Breadmilkwaterfoodhandoutsderyaagis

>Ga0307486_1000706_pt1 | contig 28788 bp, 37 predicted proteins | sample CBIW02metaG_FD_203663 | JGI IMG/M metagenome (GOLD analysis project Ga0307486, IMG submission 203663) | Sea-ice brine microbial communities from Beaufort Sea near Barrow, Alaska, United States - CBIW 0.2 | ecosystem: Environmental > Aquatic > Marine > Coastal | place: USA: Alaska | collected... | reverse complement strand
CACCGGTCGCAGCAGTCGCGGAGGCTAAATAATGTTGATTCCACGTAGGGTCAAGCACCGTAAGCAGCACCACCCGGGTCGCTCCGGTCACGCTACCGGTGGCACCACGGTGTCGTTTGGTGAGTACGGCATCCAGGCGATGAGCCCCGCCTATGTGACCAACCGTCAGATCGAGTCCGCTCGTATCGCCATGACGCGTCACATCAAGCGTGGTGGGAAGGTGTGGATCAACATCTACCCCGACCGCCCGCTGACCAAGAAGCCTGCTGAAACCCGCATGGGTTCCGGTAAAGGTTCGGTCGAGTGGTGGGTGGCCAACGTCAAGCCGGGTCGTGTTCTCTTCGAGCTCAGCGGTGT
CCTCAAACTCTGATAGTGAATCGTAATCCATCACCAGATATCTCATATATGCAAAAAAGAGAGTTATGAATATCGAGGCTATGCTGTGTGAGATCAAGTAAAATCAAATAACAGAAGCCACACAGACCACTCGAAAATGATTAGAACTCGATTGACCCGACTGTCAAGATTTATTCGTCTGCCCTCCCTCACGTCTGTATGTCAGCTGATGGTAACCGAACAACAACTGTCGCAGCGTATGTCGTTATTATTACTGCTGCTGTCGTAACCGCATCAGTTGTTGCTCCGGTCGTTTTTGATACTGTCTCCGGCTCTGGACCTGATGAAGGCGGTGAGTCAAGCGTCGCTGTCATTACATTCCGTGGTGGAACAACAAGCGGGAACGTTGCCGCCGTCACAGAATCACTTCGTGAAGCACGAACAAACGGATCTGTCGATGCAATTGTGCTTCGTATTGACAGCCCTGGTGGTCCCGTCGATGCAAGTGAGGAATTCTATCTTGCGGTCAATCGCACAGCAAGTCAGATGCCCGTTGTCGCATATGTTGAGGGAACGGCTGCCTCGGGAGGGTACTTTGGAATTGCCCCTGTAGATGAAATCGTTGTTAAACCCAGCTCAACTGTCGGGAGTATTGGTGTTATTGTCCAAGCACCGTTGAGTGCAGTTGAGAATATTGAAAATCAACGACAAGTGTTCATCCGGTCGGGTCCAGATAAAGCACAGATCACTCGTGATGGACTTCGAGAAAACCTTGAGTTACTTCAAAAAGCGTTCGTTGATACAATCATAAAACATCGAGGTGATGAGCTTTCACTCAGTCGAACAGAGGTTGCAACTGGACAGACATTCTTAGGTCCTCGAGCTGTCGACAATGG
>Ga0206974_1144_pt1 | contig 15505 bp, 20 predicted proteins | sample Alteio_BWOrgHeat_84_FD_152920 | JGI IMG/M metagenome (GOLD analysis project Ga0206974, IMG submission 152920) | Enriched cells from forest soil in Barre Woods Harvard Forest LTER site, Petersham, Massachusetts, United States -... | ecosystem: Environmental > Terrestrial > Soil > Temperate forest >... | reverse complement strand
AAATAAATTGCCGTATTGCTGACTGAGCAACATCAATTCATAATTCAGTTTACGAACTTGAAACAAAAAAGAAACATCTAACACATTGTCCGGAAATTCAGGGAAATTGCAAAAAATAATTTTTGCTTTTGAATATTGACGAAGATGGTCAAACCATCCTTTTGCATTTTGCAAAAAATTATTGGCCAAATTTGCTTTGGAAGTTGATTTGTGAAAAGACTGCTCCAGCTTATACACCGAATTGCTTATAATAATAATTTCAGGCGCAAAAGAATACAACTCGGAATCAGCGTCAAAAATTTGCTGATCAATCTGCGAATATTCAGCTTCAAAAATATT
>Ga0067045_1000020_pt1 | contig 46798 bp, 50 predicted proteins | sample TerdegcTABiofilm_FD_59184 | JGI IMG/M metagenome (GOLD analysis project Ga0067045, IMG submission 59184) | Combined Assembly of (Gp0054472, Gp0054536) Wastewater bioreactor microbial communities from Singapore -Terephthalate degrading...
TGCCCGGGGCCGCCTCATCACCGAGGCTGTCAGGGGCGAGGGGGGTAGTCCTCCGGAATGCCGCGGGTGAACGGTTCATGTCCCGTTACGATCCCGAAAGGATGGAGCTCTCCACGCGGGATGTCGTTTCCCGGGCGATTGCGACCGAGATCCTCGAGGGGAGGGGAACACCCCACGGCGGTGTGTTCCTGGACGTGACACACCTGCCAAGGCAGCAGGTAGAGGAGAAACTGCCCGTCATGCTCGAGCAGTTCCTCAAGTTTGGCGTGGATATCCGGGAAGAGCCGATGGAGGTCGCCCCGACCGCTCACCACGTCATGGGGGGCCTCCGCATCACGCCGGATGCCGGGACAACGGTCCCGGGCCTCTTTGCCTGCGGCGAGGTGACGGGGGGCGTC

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  • 1. Derya Agis; Bread, Water, and Milk in Sephardic Proverbs and Idioms; November 2010 Page | 1 Bread, Water, and Milk in Sephardic Proverbs and Idioms Derya F. Agis Brandeis University (Visiting Scholar, Summer 2010) Middle East Technical University, Graduate Student e-mail: deryaagis@gmail.com In this study, I intend to examine the use of the words of bread, water, and milk in different Judeo- Spanish proverbs and idioms from the perspective of the theory of cultural dimensions of Hofstede (1984, 2001, and 2004). According to this theory, power distance, uncertainty avoidance, individualism / collectivism, masculinity / femininity, and long-term orientation / short-term orientation are the dimensions differentiating between different cultures. This study consists of the analyses of food names as metaphors and consequently diverse cultural elements indicated in the Judeo- Spanish proverbs and anecdotes belonging to different lands of the Ottoman Empire where Sephardim came after their expulsion from Spain in 1492. Metaphorical uses of bread, water, and milk in relation with the classifications of Hofstede (1984, 2001, and 2004) will be analyzed. Introduction Literature Review Loukianenko-Wolfe (2008) worked on the rhetorical patterns in Russian and American business letters in accordance with the theory of cultural dimensions of Hofstede (1984). Regarding the dimension of power distance, Loukianenko-Wolfe (2008) found that the writers of American letters mention previous contact more than do the writers of Russian letters and the American writers always use letter- writing conventions, whereas the Russian writers change the font of the salutation (p. 96 - 97). Moreover, on uncertainty avoidance, she tells that more graphics are used to indicate the purpose in the American letters than those in the Russian ones, the only visible graphic feature is a product list of a company, and while the American letters include all the contact details, the Russian ones provide inadequate contact information (p. 98 - 100). Aim and Scope In this study, I wanted to discover the uses of the cultural dimensions of Hofstede (1984, 2001, and 2004) in the Judeo-Spanish proverbs and idioms. Data Nehama, Josep. 2003. Dictionnaire du Judéo- Espagnol. L’Asiathèque: Paris, France. POWER DISTANCE Agua (water): agua rosa (rose water): for weddings, or other celebrations; somebody was putting some rose water onto the guests’ hands. Power distance = between the guests and the event organizer (rose water = a symbolic liquid used in the Turkish culture) estar enriva de agua: to be on the shore of the water, not to be serious; a serious person does not dream, but acts; her / his actions lead to the faith of others in this person. estar ach por pan: to be hungry for bread; poverty; a hungry person needs others’ help UNCERTAINTY AVOIDANCE fazerse todo agua: everything became water totally; everything failed; projects = delusion estar entre dos aguas: to be between two waters; to be undecided tierra manan leche i miel: land giving milk and honey; abundant land; certainty of abundance; one can have faith in this type of field after observing it for some time